Blog – New Housing Legislation Amendment Bill 2021 Introduced

On Thursday 14th October 2021 the Queensland government passed the new “tenancy legislation” formally known as Housing Legislation Amendment Bill 2021. 

So what do we know so far: 

Under phase one of Tenancy Reforms the majority of provisions will not start immediately, however the Family and Domestic Violence will be enacted upon accent, with this likely being mid to late this week. 

Please know these new provisions are largely being used currently under the the COVID19 Regulations introduced in April 2020. 

The new minimal housing standards will not start until September 2023 whilst the remainder of the Bill will come into effect on a day to be proclaimed, expected to likely be somewhere between 6 to 12 months away.   

Here is a quick summary of what information is currently available to us: 

Originally the Bill was recommending abolishing the “Notice to Leave – without grounds”, effectively allowing the tenants to stay on indefinitely. What we now have instead is a set of new grounds for terminating tenancy agreements.

The required 2 months notice will still be required on the ending of the fixed term agreement. However there is now an introduction of a range of additional new grounds for ending the fixed term tenancies which included:

the owner selling the property, the owner or their relative wanting to move into the property, needing to undertake significant repair or renovation, change of use or sale or preparation for sale of the rental property requires vacant possession

However once the Bill takes effect periodic tenancies will be heavily impacted; it will prevent an owner from the right to end a periodic tenancy simply by giving the current 2 months notice as we can today. 

Tenants will have new grounds available to them to end tenancies, including the property is not in good repair, or does not comply with the minimum housing standards.

Tenants can continue to end an agreement ‘without grounds’ and both renters and property owners must provide appropriate notice for the ground (reason) they are using to end the agreement.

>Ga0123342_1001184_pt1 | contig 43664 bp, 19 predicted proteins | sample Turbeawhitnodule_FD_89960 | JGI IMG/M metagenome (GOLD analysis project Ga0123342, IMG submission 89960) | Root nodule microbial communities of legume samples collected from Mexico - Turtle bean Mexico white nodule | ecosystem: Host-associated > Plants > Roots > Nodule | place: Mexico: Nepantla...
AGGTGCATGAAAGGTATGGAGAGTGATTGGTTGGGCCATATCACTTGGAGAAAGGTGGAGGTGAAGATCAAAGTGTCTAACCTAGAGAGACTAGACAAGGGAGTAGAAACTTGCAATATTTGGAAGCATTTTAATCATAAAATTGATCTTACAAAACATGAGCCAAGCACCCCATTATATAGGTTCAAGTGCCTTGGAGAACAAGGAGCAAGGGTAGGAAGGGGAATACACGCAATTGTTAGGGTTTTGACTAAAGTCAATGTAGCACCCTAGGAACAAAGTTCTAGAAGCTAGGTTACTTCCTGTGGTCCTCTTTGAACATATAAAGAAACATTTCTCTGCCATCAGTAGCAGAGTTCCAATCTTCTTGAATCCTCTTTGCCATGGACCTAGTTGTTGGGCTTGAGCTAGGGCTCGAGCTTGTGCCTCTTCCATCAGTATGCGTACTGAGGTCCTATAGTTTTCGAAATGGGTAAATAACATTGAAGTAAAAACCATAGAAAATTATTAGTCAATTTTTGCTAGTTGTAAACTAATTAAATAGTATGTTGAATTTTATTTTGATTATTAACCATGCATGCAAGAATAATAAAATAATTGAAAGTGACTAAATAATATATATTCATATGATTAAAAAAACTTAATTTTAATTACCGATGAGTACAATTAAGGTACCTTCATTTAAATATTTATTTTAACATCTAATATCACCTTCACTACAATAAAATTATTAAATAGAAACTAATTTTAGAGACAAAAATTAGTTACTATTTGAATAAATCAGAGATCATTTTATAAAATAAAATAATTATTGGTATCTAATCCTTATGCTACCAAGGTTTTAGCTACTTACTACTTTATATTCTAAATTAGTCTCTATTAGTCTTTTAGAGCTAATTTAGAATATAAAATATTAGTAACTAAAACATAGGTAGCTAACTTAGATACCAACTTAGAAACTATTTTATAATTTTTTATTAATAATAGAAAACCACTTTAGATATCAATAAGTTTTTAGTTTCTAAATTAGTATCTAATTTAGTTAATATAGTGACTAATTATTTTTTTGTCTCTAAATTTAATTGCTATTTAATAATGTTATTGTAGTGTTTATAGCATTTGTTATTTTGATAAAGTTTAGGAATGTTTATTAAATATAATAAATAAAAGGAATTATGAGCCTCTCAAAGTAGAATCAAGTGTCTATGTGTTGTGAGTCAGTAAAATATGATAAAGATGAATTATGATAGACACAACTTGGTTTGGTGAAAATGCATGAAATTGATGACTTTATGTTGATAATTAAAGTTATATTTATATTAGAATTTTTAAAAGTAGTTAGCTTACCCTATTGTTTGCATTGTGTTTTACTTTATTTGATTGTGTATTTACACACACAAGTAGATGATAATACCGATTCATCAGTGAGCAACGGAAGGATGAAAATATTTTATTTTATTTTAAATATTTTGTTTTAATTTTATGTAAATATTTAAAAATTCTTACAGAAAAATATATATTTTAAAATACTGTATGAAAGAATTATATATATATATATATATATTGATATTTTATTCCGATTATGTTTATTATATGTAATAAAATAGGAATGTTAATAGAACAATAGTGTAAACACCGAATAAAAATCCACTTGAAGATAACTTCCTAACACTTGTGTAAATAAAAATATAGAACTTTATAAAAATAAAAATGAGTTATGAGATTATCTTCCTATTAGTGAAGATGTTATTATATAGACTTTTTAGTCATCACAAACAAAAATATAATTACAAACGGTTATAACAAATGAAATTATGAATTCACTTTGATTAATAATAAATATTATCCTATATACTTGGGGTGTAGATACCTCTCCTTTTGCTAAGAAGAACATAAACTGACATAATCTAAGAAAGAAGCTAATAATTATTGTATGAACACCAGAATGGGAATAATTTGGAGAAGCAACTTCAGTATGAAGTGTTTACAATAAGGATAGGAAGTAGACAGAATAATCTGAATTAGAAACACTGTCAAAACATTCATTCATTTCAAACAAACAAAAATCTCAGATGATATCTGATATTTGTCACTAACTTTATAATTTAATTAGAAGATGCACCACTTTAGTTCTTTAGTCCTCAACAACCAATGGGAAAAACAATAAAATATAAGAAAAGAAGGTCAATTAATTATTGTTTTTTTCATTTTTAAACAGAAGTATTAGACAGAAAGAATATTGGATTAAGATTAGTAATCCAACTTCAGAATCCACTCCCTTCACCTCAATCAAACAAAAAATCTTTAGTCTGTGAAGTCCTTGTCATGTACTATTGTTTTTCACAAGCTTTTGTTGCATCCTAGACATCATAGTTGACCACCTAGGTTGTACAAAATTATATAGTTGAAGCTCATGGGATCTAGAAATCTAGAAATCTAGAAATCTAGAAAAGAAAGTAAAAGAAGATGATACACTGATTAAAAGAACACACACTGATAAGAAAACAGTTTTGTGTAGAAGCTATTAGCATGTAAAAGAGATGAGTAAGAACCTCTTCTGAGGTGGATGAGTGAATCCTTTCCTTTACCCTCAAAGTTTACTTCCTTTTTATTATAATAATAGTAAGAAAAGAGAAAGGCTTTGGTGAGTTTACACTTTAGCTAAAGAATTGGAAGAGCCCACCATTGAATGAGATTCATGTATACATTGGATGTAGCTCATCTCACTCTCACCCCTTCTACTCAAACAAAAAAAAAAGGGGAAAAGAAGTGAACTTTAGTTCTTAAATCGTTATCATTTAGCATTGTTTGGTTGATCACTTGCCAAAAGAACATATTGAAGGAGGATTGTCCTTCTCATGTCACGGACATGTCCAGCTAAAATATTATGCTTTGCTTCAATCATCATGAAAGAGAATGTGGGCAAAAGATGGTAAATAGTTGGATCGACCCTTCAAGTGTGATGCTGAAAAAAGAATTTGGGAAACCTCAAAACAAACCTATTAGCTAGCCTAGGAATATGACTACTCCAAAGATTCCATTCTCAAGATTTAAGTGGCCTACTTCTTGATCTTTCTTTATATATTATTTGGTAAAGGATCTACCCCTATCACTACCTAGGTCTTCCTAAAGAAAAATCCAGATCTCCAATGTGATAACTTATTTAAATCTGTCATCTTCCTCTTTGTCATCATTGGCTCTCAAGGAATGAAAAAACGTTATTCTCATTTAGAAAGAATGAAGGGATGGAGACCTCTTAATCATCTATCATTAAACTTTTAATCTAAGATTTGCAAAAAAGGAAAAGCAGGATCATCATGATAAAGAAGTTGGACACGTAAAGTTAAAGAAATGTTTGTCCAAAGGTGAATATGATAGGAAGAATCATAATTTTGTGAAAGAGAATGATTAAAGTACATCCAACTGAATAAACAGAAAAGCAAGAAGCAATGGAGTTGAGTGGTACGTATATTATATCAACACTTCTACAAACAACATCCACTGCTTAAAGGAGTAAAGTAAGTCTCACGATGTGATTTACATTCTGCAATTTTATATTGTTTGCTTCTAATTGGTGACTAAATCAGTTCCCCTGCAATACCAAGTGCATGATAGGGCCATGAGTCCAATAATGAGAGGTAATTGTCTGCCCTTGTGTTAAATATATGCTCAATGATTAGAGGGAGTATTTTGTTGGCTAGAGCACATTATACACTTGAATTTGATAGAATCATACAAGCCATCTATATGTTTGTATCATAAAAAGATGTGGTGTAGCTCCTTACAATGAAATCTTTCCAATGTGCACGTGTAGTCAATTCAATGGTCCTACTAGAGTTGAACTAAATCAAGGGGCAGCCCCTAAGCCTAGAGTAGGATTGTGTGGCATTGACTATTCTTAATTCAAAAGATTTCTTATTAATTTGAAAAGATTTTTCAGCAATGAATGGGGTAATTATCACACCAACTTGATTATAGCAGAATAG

As property owners we will be able to seek an order from the Queensland Civil and Administrative Tribunal (QCAT) to terminate the tenancy for significant or serious breach of the lease by a tenant. Whereby tenants can apply to QCAT for an order to set a notice to leave aside if they believe it has been issued in retaliation for them enforcing their rights.

Minimum housing standards will commence from new leases entered from 1 September 2023 and all tenancies from 1 September 2024 and include the following requirements

  • the premises to be weatherproof and structurally sound
  • fixtures and fittings to be in good repair and not likely to cause injury to a person
  • locks on windows and doors
  • the premises to be free of vermin, damp and mould
  • privacy coverings
  • adequate plumbing and drainage
  • functioning kitchen and laundry facilities (where supplied).

Noticeably, tenants and property managers will both be able to undertake/ authorise emergency repairs for the equivalent of 4 weeks rent.

In meeting these new standards we expect very little work, if any, at the majority of our managed rental properties due to the well maintained condition of the rental portfolio.  

However we will be continuing to monitor all areas during our routine inspections and will be keeping you advised to ensure all our properties are compliant with the new standards well before the Minimum Housing Standards commence. 

Last but not least, one of the hottest topics has been the spotlight on pets in rental properties.  

Tenants will be able to seek the property owner’s permission to keep a pet, and property owners can only refuse a request on identified reasonable grounds, such as keeping the pet would breach laws or by-laws. Property owners must respond to a request for a pet in writing within 14 days, or consent is implied 

Property owners can also place reasonable conditions on pet ownership, including that the pet is to be kept outside or that carpets are cleaned and the property is fumigated at the end of a lease. However we have been advised a rent increase or a pet bond are not reasonable conditions. However the good news is the laws also clarify that fair wear and tear does not include pet damage.

So that is what we know so far in a nut shell. 

As professional development and training is a top priority for my office, both Danielle and myself will be attending comprehensive training on 27th October and 26th November 2021 with Stacey Holt, Real Excellence and will be attending all REIQ training once they release their training schedule in relation to the legislation. 

If you would like to chat directly with me about of the above please do not hesitate to contact me my mobile 0438 762 163 or you are welcome to email